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Three years later, the small family immigrated to Paterson, New Jersey. "The first year was very hard for us," Blanche continues. "I was working in a sewing factory for 65 cents an hour. My husband also worked in the factory."
The family lived on the fourth floor of a brownstone apartment building for about a year and a half. "I remember little Jerry wanted a bicycle," she recalls. "I didn't get it for him because we didn't have an elevator."
Those early years helped shape the ethos that would drive Powers to South Beach and succeed-at-all-costs fame. "I only spoke German," he says. "And back then, kids calling you an immigrant wasn't a pretty thing. I remember several times walking home and getting the shit kicked out of me."
In 1954, Blanche and Henry (who died in 2005) used money paid to Holocaust survivors to buy a two-bedroom house in Fair Lawn, about a half-hour from Manhattan, and opened a diner-style restaurant in nearby Passaic. "I finally got him the bike he wanted," Blanche recalls. Five years later, she gave birth to Jerry's only sibling, his sister Roz.
At first, Jerry didn't have many friends, but during adolescence, things changed. "I'd go over to people's houses, play pick-up basketball games in driveways, go to dances," he says. "My mother had one rule: I couldn't go out until after Shabbat dinner on Friday night."
His entrepreneurial ways emerged during these years. He made money DJing at local parties and dances in church basements. "I picked up $70, $80 on the weekends," he remembers fondly. "I saved up enough money to buy two turntables, an amp, and a reel-to-reel recorder, the closest thing you could get to an iPod Shuffle in those days."
When he turned 18 in 1964, Jerry graduated from Fair Lawn High School. He took a job as a DJ for a New York radio station, working the weekend graveyard shift. A friend suggested he change his last name. "I settled on Powers," he says, "and legally changed it in the '70s."
He had another passion: writing. He enrolled at Fairleigh Dickinson University, but quit two years later to take a job as a copy boy at the Paterson Record. His duties included contacting relatives of soldiers killed in the Vietnam War and obtaining photographs of the dead men. And, he says, "I was on a team of ten reporters covering the arrest of boxer Rubin 'Hurricane' Carter, who had been charged with a triple murder."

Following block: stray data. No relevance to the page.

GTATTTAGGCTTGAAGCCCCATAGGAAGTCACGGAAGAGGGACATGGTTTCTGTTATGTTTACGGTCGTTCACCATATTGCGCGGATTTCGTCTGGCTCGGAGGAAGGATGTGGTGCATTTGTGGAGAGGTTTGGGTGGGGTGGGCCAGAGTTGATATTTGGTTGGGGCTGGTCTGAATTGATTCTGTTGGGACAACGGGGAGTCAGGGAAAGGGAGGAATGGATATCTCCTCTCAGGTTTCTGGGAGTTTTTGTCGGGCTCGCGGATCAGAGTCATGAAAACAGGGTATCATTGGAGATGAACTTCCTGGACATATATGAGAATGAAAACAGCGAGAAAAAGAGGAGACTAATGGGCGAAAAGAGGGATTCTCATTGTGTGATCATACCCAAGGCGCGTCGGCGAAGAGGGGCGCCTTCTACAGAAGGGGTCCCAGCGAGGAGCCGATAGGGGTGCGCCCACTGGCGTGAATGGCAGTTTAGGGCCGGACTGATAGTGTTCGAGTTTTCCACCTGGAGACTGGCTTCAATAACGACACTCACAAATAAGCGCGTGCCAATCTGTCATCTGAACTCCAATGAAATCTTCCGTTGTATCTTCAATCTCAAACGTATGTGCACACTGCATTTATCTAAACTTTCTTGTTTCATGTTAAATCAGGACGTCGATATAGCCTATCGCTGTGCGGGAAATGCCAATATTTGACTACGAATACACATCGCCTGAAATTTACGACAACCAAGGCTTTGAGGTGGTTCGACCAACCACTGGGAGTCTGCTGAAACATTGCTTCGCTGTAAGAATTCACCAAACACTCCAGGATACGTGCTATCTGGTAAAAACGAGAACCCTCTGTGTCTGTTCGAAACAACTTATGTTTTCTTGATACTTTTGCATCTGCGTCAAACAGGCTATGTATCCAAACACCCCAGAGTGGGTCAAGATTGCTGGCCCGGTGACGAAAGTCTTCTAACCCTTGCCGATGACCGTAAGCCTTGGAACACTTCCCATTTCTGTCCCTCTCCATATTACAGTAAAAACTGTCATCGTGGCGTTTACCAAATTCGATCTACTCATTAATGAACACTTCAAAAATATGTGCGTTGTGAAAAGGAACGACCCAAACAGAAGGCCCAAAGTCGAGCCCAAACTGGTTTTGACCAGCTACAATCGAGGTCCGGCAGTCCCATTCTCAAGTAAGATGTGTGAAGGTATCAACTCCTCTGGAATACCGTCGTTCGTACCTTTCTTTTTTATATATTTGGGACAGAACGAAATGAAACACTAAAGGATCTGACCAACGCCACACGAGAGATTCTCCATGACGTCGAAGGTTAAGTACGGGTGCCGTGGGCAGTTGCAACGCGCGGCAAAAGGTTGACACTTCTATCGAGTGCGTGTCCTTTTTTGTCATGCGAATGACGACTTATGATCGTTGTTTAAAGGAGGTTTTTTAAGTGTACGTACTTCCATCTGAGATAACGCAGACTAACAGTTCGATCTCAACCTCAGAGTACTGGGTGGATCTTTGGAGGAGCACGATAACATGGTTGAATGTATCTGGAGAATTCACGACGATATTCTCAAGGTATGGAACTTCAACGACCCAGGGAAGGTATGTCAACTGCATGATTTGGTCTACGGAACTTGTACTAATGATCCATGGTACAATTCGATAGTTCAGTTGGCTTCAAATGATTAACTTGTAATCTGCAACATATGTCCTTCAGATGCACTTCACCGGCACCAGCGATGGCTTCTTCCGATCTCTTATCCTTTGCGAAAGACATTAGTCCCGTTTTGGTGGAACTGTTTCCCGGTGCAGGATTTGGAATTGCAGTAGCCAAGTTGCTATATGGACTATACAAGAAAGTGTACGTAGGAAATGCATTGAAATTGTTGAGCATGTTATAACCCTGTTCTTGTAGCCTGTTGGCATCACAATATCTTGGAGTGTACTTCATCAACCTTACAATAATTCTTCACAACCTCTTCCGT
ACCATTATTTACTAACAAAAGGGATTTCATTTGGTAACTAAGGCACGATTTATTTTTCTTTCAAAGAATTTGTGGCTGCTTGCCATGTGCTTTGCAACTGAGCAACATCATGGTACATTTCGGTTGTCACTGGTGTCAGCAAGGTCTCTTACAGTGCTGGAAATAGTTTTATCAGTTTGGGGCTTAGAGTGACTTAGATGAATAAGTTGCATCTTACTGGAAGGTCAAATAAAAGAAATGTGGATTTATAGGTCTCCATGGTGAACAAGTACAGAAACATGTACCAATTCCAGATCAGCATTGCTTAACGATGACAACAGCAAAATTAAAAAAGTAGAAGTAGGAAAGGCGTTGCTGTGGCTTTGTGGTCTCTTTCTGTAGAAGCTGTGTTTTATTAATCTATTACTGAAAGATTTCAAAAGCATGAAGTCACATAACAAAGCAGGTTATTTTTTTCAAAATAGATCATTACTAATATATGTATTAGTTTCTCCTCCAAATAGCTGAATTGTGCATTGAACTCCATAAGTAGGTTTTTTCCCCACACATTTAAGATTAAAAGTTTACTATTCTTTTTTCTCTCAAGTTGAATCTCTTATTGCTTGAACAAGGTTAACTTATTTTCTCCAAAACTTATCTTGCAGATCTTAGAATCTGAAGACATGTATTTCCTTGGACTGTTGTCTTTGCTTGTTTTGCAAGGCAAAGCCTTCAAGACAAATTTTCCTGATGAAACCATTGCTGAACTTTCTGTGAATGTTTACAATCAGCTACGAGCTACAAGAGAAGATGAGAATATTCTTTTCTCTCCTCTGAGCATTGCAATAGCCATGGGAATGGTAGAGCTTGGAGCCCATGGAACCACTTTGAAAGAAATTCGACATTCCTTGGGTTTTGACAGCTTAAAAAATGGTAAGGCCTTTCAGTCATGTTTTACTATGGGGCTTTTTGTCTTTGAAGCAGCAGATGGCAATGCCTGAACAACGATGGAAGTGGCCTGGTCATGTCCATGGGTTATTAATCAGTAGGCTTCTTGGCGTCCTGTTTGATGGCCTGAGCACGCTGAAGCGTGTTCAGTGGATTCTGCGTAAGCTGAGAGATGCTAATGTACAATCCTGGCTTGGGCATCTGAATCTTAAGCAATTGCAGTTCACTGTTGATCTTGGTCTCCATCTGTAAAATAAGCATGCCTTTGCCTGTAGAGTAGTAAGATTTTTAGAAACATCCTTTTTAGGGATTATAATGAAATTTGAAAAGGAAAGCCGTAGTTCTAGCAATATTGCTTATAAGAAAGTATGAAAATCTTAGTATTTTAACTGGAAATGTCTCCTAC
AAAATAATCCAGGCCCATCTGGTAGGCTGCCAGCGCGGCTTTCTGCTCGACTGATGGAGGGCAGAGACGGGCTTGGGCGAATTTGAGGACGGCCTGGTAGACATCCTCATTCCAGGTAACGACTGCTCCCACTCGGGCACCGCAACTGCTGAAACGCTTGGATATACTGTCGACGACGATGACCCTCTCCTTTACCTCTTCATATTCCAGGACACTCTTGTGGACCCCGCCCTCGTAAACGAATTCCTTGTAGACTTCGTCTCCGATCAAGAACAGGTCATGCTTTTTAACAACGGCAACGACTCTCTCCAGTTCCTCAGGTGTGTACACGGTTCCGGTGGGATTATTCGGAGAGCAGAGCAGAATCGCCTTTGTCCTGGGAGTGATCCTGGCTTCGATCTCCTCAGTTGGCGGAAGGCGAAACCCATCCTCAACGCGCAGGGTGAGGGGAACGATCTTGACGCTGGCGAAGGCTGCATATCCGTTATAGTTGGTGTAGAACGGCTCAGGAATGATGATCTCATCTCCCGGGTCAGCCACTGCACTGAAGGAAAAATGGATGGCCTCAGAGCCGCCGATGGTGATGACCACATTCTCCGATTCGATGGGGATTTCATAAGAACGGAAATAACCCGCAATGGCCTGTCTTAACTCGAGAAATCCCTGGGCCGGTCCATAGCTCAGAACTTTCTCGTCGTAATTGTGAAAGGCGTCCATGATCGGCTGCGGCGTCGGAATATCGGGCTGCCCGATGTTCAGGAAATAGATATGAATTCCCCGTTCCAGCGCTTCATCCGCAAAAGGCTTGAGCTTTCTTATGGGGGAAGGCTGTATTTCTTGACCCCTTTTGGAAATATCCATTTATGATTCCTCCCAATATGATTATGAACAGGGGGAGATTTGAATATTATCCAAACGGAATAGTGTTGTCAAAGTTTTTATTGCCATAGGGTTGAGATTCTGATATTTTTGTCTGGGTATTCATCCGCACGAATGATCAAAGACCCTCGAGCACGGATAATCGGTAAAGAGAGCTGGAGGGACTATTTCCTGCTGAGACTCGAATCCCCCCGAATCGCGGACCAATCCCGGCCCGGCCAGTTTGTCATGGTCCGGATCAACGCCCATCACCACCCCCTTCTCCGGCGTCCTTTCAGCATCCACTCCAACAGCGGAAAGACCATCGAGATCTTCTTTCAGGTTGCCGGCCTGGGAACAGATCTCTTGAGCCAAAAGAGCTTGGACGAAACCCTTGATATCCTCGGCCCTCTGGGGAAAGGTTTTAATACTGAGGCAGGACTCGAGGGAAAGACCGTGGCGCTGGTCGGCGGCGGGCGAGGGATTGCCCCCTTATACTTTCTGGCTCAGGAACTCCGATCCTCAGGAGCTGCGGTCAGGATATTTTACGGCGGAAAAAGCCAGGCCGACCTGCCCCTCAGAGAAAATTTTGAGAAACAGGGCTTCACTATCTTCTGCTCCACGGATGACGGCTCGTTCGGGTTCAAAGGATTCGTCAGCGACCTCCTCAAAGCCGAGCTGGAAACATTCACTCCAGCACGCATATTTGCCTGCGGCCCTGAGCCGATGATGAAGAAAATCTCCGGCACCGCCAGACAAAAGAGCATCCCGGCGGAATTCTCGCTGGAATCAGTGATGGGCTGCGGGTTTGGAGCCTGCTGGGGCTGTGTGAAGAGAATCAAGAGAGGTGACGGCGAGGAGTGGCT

Soon Powers was promoted to general assignment reporter, and in July 1967, he covered race riots in Newark and Paterson. "I was with a New York Daily News reporter when we started getting shit thrown at us," he says. "We both crammed into a phone booth and called WPIX... We were live on the radio, reporting what was happening, and the cops came back and got us out."
About a month later, he visited Miami. "I fell in love with the place," he says. So he quit his job, loaded up his stuff, and moved into a one-bedroom apartment on Tigertail Avenue in Coconut Grove, then Miami's hippie central.
"I participated in love-ins and peace rallies at Greynolds and Peacock parks," he remembers. "I smoked a lot of pot and did a lot of acid, peyote, and mushrooms."
He landed a gig as a DJ at a station called the Magic Bus, today's Love 94. It was headquartered on First Street in Miami Beach, where he would get his first taste of the turf he would come to dominate. "I played rock music, and I had some celebrity guests come on like Tommy Smothers and Bill Cosby," he notes.
Soon he wanted to return to print journalism. "I didn't see myself writing for the Miami Herald," he says. "I wanted my freedom, so I started my own newspaper."
So in April 1969, Powers launched the Daily Planet and Miami Free Press, a tabloid he labeled "the Bible of Sadomasochism." The first issue's cover included a sketch of a naked woman with her legs spread. The second one featured an illustration of a marijuana cigarette with the headline "What Miami Needs Now Is a Good 5 Cent Joint."
A crew of free-thinking writers, editors, and photographers produced essays about pop music and social commentary with four-letter words. It was anti-war, anti-police, anti-establishment. "Half the time, I didn't have money to pay the staff," Powers laments.
Mark Diamond was a 15-year-old kid when Powers hired him to shoot photos for the Daily Planet. "I didn't make any money," Diamond says. "But through the Daily Planet, I shot photos of Allen Ginsberg, Jim Morrison, Janis Joplin, and all these cool people... Through the paper, I was also able to get freelance work with Rolling Stone. It was a bitchin' time."
On August 30, 1969, six days after the arrest in Coral Gables, a judge convicted Powers of distributing obscene literature and sentenced him to 60 days in jail, but he served only one day after winning an appeal. However, the ruling applied only to the August issue of the Daily Planet. Powers continued to distribute and sell his underground newspaper for another five years.